Down, Down, Down
Over the last 10-12 years, “we’ve seen steadily decreasing rates across the board” for aviation insurance, says Jim Pinegar, vice president of insurance services at the Aircraft Owners and Pilots Association. “That started to stop mid-last year—we thought we were seeing a small bump in the market—but then that was quickly eroded.”
“If we’re talking about corporate aircraft, pro pilots, turbines, jets, things like that—pricing in that area was the first to get soft and it is still by far and away the softest,” French agrees. “The market has found the bottom in terms of pricing for industrial aid aircraft risks.”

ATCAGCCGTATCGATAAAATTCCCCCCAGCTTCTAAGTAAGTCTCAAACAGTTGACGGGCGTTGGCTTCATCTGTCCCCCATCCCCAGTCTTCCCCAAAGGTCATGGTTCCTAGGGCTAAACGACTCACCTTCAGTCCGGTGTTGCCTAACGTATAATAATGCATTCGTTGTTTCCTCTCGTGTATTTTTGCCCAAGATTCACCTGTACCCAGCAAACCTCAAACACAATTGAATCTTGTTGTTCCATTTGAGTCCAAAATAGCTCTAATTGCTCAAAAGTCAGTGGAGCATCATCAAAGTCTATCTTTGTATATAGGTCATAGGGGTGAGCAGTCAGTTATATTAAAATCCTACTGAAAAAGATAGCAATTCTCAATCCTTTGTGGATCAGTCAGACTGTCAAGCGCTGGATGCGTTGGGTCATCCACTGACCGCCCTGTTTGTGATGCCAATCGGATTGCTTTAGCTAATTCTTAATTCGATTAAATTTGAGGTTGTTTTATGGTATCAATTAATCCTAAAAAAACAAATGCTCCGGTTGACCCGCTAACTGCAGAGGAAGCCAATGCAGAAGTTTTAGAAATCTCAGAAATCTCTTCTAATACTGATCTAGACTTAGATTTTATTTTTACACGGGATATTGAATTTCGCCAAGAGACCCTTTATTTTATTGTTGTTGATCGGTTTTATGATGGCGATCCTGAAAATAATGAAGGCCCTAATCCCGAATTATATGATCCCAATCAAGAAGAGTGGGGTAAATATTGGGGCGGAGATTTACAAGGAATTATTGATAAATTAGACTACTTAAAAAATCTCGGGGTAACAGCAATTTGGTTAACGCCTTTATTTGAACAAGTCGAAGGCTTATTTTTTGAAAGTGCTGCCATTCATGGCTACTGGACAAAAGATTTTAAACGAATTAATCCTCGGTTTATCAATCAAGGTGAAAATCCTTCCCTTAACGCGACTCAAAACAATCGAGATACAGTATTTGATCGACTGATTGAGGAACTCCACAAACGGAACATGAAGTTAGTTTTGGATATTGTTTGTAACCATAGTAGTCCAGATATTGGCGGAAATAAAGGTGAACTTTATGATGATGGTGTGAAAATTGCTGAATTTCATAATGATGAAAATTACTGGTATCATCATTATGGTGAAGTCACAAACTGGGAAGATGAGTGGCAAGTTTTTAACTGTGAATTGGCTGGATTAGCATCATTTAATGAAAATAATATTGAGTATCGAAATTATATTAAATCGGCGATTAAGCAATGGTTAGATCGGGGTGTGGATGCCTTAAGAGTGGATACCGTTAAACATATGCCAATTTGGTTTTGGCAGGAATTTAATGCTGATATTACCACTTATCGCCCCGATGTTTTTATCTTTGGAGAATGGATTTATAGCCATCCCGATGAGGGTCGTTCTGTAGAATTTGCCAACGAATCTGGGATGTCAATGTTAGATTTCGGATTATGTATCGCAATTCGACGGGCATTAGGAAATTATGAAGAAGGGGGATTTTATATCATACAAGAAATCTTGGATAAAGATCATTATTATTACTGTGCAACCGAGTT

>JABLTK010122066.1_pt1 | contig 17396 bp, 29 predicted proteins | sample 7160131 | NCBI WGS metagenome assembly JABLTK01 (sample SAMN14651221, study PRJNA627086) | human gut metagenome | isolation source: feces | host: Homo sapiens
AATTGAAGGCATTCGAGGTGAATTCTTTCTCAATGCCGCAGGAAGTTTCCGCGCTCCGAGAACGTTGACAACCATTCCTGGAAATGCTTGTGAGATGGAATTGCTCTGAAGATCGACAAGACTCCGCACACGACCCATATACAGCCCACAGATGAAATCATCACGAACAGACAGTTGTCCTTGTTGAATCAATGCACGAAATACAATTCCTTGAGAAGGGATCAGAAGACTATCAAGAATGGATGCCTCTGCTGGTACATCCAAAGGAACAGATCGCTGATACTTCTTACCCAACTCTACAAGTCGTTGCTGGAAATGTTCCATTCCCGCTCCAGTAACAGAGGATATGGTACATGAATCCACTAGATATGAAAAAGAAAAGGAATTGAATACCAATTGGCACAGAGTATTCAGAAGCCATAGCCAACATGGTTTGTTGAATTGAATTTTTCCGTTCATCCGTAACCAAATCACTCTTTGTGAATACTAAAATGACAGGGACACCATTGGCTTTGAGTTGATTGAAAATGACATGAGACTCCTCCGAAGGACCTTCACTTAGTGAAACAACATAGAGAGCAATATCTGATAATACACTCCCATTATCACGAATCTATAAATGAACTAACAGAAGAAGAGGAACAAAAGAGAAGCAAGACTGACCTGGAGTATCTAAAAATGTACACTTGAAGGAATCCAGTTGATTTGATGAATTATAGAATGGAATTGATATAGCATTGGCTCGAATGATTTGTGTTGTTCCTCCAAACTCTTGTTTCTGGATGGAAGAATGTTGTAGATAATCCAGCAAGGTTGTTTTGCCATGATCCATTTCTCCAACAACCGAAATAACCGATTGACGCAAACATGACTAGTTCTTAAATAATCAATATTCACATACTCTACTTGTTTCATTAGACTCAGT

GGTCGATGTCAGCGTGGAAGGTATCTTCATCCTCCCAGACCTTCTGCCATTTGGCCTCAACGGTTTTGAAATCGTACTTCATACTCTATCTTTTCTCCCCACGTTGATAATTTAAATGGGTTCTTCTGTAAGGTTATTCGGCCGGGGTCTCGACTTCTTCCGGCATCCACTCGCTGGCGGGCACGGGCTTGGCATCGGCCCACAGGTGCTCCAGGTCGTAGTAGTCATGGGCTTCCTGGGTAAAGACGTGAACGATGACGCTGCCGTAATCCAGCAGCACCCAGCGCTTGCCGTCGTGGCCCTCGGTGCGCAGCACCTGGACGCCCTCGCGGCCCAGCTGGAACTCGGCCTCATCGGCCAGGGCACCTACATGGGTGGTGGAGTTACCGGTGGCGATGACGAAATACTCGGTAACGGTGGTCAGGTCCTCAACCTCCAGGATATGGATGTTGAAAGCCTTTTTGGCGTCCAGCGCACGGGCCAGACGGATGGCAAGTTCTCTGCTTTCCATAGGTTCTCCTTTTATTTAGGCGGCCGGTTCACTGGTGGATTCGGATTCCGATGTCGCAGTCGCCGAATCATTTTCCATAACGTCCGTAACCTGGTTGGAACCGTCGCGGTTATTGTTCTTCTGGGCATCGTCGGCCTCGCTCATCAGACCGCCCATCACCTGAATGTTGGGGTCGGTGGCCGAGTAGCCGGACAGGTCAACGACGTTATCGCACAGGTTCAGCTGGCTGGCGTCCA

The same goes for smaller aircraft in the pleasure and business space; product liability, too, remains “hypercompetitive,” French says. Five years ago, companies like Berkeley, Old Republic and QBE didn’t offer coverage solutions in aviation product liability, but now, “they’re all aggressively writing aircraft products, especially the non-flight critical parts,” French points out.
If you look at the market piece by piece, French says some areas of aviation pricing are slightly harder than others—workers comp, agricultural aircraft, both fixed- and rotor-wing, for example. French also observes a “significant change in market appetite” when it comes to turbine and jet aircraft operated by owner pilots.
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